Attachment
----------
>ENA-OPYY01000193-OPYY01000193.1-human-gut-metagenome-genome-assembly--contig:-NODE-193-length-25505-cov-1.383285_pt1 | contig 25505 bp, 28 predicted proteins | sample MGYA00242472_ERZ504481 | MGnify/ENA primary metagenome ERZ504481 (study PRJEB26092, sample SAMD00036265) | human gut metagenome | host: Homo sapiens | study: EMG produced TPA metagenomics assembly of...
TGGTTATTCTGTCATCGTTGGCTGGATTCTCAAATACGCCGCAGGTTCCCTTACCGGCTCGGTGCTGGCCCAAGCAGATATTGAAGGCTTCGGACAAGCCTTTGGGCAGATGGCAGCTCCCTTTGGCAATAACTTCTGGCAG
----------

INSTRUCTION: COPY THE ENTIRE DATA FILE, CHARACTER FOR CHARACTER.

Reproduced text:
>ENA-OPYY01000193-OPYY01000193.1-human-gut-metagenome-genome-assembly--contig:-NODE-193-length-25505-cov-1.383285_pt1 | contig 25505 bp, 28 predicted proteins | sample MGYA00242472_ERZ504481 | MGnify/ENA primary metagenome ERZ504481 (study PRJEB26092, sample SAMD00036265) | human gut metagenome | host: Homo sapiens | study: EMG produced TPA metagenomics assembly of...
TGGTTATTCTGTCATCGTTGGCTGGATTCTCAAATACGCCGCAGGTTCCCTTACCGGCTCGGTGCTGGCCCAAGCAGATATTGAAGGCTTCGGACAAGCCTTTGGGCAGATGGCAGCTCCCTTTGGCAATAACTTCTGGCAG